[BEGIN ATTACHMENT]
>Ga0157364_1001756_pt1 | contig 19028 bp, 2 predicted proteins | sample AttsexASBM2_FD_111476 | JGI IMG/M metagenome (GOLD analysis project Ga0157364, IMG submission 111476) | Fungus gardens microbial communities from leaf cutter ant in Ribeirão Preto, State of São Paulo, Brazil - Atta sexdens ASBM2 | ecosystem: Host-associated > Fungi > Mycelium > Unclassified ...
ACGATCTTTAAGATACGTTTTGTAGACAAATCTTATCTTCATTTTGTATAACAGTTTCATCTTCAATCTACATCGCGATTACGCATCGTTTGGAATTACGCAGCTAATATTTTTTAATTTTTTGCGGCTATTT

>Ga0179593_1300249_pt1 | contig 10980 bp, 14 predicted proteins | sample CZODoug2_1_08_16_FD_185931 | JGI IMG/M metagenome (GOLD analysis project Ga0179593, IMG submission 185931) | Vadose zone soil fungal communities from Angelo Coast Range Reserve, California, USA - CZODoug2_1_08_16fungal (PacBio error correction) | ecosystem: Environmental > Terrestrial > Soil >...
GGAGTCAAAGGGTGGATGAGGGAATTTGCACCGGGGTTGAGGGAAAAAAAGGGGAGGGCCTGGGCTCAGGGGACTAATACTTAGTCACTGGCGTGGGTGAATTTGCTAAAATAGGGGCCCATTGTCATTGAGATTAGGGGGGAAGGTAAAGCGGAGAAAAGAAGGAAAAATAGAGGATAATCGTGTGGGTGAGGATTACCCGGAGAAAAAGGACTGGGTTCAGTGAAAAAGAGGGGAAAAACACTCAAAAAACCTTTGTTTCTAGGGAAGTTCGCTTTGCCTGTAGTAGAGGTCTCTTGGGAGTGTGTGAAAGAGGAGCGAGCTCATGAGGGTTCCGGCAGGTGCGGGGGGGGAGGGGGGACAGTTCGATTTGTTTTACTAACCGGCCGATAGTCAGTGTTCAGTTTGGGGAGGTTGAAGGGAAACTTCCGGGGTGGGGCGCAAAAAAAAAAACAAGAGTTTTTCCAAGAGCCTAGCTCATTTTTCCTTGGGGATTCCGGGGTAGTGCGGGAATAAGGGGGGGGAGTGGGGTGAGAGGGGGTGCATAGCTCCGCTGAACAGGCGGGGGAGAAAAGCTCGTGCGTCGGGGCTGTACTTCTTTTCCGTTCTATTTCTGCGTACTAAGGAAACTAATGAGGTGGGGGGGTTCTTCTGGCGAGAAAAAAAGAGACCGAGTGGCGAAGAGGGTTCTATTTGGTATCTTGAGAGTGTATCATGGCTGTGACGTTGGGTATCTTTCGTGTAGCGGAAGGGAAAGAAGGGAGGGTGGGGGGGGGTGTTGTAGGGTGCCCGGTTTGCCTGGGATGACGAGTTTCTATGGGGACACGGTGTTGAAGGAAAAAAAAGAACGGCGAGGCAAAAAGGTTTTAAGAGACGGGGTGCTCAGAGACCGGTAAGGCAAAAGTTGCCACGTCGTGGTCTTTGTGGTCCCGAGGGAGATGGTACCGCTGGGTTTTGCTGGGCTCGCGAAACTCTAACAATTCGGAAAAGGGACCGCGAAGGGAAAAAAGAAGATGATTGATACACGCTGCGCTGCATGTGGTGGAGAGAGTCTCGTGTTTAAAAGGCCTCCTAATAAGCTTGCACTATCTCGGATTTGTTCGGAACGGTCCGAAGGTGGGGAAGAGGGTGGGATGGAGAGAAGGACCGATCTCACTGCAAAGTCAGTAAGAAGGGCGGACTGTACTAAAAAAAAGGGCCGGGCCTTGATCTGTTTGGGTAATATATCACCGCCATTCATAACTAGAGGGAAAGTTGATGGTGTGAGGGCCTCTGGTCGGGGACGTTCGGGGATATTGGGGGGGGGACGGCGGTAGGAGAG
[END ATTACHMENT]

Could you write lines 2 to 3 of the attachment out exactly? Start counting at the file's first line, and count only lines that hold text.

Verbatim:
ACGATCTTTAAGATACGTTTTGTAGACAAATCTTATCTTCATTTTGTATAACAGTTTCATCTTCAATCTACATCGCGATTACGCATCGTTTGGAATTACGCAGCTAATATTTTTTAATTTTTTGCGGCTATTT

>Ga0179593_1300249_pt1 | contig 10980 bp, 14 predicted proteins | sample CZODoug2_1_08_16_FD_185931 | JGI IMG/M metagenome (GOLD analysis project Ga0179593, IMG submission 185931) | Vadose zone soil fungal communities from Angelo Coast Range Reserve, California, USA - CZODoug2_1_08_16fungal (PacBio error correction) | ecosystem: Environmental > Terrestrial > Soil >...